You can witness the powers of this marvelous device by watching this video.
10. Circular Symbiosis Tower
The Circular Symbiosis Tower might seem as a distant dream to some, but the ambition of the tower makes it a worthy addition to our list. It is a one of a kind proposition for a livestock vertical farm. The farm consists of spiraling grassy fields going from the bottom to the top and relies on a symbiotic relationship between animals and plants. You can read more about it here.
The Future of Vertical Farming
All of the abovementioned examples share common key features and functionalities, such as powerful full spectrum LED grow lights, controlled and monitored environment, advanced nutrients supply systems and resource management. But still, there is a growing need for further improvements, pressured by global food challenges. Technology suppliers of the industry, such as LED grow lights manufacturers are working tirelessly to make their products better as even the slightest optimization can lead to a tremendous improvement in energy efficiency, heat output and plant growth.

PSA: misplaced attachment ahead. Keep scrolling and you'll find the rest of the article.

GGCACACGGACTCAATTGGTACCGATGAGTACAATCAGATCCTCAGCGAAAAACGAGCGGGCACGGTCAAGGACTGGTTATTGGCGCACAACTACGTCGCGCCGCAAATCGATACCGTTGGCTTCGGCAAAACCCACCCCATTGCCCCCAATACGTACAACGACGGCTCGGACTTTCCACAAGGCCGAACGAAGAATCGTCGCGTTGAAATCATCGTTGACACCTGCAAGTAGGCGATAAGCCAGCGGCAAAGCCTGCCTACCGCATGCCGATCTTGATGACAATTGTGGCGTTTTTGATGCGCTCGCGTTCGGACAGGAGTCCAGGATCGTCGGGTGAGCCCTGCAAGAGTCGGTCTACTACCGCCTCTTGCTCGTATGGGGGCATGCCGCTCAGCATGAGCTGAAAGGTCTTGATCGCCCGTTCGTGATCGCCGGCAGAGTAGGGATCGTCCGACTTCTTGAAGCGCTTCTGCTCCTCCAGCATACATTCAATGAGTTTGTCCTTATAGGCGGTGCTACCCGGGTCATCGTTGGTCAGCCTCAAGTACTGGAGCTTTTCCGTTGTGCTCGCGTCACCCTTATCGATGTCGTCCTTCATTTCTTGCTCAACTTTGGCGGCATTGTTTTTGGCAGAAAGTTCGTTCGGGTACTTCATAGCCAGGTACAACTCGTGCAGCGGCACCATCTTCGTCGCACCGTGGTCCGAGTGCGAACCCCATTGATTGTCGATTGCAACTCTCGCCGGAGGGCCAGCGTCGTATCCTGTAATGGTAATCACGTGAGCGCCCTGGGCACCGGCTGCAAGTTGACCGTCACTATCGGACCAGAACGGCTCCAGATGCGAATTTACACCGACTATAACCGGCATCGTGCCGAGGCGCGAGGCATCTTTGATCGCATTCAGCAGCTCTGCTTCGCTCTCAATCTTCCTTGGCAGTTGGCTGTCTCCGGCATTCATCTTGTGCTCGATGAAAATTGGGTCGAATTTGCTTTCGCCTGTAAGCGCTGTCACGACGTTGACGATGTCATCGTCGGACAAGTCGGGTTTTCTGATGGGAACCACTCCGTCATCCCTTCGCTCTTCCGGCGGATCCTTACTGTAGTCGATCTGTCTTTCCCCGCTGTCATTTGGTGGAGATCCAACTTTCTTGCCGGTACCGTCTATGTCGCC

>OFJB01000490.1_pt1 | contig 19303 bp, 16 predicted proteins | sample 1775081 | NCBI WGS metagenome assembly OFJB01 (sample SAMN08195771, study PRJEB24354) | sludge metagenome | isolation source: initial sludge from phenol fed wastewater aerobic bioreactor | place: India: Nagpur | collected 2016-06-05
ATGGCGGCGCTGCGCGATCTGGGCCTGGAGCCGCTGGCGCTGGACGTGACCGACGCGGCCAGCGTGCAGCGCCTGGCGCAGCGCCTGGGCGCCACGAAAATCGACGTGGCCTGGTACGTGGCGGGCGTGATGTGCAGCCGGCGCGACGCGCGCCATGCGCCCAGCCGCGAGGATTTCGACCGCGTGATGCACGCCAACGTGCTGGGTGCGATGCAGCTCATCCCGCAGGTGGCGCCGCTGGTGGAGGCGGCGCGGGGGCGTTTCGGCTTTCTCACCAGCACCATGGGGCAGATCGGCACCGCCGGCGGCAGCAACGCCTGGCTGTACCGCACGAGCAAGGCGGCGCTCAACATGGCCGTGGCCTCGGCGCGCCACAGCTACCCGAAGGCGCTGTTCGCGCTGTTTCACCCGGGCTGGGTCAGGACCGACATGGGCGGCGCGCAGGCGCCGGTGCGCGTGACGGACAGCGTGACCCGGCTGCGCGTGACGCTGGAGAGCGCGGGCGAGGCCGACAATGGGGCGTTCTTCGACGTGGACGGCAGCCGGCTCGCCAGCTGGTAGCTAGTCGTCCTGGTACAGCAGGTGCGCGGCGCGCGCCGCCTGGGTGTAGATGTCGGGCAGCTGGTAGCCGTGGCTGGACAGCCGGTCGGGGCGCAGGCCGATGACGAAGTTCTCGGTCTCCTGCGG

But regardless of the challenges, one thing is clear – vertical farming will hold even more importance in the future.
Author: Nathan Bauer
Nathan is an experienced professional in shipping/receiving, warehouse management, and sales management. He is passionate about writing for technology, automation, and indoor farming. Since 2012 he is a Sales Manager at Advanced LED Lights, a leading LED grow lights manufacturer based in Hiwasse, Arkansas. When not at work, Nathan is out fishing, supporting his Arkansas Razorbacks, or raising his two daughters.